personal finance

Free Personal Finance Book, Changes to the TSP L Funds, and Finance Friday Articles

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The Physician Philosopher is offering his new book, The Physician Philosopher’s Guide to Personal Finance, for free if you sign up for his e-mail list. I haven’t read the book yet, but his blog posts are quality which portends well for the book.

Here is the Jan – Feb 2019 edition of the TSP Highlights newsletter. It mentions the changes to the Lifecycle funds that started last month and will give them a more aggressive asset allocation. They include:

Effective in January 2019, we will increase exposure to international stocks (the I Fund) from 30% to 35% of the overall stock allocation in all L Funds. The L Income Fund stock allocation (C, S, and I Funds combined) will increase from 20% to 30% over a period of up to 10 years. The L 2030, L 2040, and L 2050 overall stock allocations will hold steady for a period of years before resuming their transitions from stocks to bonds. In addition to improving investment outcomes, this pause will align the L 2030, L 2040, and L 2050 Funds with the L 2060 Fund, which will be introduced in 2020 with an initial stock allocation of 99%.

Here are this week’s personal finance articles:

7 Risks of Investing in Real Estate

13 Rules for Real Estate

B Is for Bias

Budgeting With Cardi B

Military tax tips: New tax law is (mostly) good news

Should You Invest in Real Estate Over a 401(k)?

Stocks Got You Down? How to Stop Worrying

Stop Whining About Job Satisfaction

Student Loan Management When Both Spouses Work

The Reality of Real Estate Investing: It’s Not as Easy as It Seems

What is a 1099 Form?

Why the Future of Life Insurance May Depend on Your Online Presence

VITA Connects Service Members to Tax Support

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From Navy Judge Advocate General’s Corps Public Affairs

WASHINGTON (NNS) — The 2019 tax season is underway, and, once again, the Volunteer Income Tax Assistance (VITA) program is open to eligible Navy personnel, dependents, and retirees at select locations around the globe.

VITA links active-duty and retired service members and their dependents, as well as deployed civilians, to free self-service tax software via Military OneSource.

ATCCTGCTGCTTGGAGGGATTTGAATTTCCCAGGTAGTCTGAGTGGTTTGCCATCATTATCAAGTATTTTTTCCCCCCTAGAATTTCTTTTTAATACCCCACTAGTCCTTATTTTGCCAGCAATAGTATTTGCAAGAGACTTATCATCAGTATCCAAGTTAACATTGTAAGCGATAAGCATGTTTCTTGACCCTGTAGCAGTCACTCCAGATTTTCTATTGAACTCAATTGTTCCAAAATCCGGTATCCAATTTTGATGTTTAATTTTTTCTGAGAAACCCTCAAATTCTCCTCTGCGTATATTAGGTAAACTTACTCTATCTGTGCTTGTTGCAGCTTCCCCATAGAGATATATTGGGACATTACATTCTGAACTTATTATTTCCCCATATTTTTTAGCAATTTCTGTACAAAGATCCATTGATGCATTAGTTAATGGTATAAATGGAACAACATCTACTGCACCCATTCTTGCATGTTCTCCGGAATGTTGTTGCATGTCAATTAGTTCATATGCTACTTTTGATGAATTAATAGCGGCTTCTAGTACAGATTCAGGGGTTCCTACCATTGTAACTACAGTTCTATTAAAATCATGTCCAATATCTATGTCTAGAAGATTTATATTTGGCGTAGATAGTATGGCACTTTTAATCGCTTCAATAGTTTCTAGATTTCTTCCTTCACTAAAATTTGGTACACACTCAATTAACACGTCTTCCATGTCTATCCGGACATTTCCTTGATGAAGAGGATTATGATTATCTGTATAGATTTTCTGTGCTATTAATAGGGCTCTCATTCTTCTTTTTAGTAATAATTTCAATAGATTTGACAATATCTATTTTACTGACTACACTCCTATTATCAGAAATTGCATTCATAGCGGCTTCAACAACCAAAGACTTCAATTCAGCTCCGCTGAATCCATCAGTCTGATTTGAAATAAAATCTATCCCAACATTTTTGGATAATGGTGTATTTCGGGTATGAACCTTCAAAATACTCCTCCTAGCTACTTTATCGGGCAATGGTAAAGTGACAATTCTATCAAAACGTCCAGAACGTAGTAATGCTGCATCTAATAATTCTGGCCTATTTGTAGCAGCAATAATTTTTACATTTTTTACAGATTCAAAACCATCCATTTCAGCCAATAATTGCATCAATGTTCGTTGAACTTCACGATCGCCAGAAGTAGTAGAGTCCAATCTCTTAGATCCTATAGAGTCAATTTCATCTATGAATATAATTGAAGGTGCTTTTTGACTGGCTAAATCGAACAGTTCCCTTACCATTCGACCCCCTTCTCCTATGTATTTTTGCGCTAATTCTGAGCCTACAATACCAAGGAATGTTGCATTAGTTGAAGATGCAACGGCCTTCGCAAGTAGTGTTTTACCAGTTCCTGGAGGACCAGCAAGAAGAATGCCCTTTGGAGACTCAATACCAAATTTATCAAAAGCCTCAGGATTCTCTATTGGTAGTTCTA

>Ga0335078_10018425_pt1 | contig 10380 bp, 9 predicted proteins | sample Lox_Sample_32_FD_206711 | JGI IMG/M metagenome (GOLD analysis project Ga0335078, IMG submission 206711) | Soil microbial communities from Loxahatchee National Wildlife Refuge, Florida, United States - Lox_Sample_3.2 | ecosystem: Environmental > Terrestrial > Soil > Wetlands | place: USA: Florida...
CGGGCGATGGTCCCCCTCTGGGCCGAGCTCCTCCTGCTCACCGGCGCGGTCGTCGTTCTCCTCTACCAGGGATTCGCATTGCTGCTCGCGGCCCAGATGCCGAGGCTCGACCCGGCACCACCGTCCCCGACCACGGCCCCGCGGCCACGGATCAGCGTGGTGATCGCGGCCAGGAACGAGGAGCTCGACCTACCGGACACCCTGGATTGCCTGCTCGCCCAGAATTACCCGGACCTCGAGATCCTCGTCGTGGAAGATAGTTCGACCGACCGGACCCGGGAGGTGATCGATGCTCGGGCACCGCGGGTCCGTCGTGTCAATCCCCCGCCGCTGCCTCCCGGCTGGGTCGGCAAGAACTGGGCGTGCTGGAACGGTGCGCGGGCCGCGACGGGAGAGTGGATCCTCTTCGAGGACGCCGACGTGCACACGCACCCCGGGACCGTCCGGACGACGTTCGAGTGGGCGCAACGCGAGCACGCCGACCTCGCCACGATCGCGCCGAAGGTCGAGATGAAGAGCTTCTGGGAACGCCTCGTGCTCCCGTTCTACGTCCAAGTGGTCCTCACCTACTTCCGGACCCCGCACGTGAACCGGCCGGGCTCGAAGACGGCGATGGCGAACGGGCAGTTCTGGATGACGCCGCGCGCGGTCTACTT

“VITA is designed to accommodate the increasingly busy lives of Sailors and their families,” said Lt. John Schwietz, the Navy’s VITA program manager at the Office of the Judge Advocate General in Washington, D.C.

As the trend toward self-service tax preparation gains more momentum, VITA has evolved, and the Navy no longer requires Region Legal Service Offices (RLSOs) to stand up brick-and-mortar tax centers. Therefore, Schwietz advises those interested in filing their taxes in-person to first consult the below list of VITA tax centers, and also contact their local RLSO for more information about availability and hours of operation.

“While VITA tax centers are an excellent resource, many find it more convenient to simply access the very same tax filing software used at the tax centers and file on their own,” Schwietz said in reference to the software provided via Military OneSource.

“Customers can securely file their taxes from anywhere in the world as long as they have an internet connection,” he added. Users in need of assistance also can call the Military OneSource helpline to reach tax counselors seven days a week.

The following VITA tax centers are offering self-service VITA services to eligible customers. Customers eligible for VITA under 10 U.S.C. section 1044 can locate the nearest RLSO.

RLSO Midwest VITA Tax Center

Great Lakes

RLSO Southeast VITA Tax Center

Guantanamo Bay

Key West




RLSO Europe, Africa, Southwest Asia VITA Tax Centers





RLSO Japan VITA Tax Centers




RLSO Northwest VITA Tax Centers




Whidbey Island*

RLSO Southwest VITA Tax Centers


San Diego*


* A site that limits VITA services to E1 to E6 service members and their dependents.

Customers are advised to have the following items on-hand when preparing their taxes:

Valid identification for taxpayer/s

Social Security Numbers (including spouse and children)

Child care provider tax I.D. or Social Security Number and address

2016 adjusted gross income from last year’s tax return (if you have a copy, VITA volunteers can show you where this amount is)

IRS E-filing PIN (you can get one at or call IRS at 866-704-7388

Income data (W-2s)

All end-year tax documents (1099s)

Student loan payment information

Receipts for child care payment

Receipts for educational expenses


For more information about VITA and tax preparation, read frequently asked questions at For more news from Navy Judge Advocate General, visit

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For more news from Navy Judge Advocate General, visit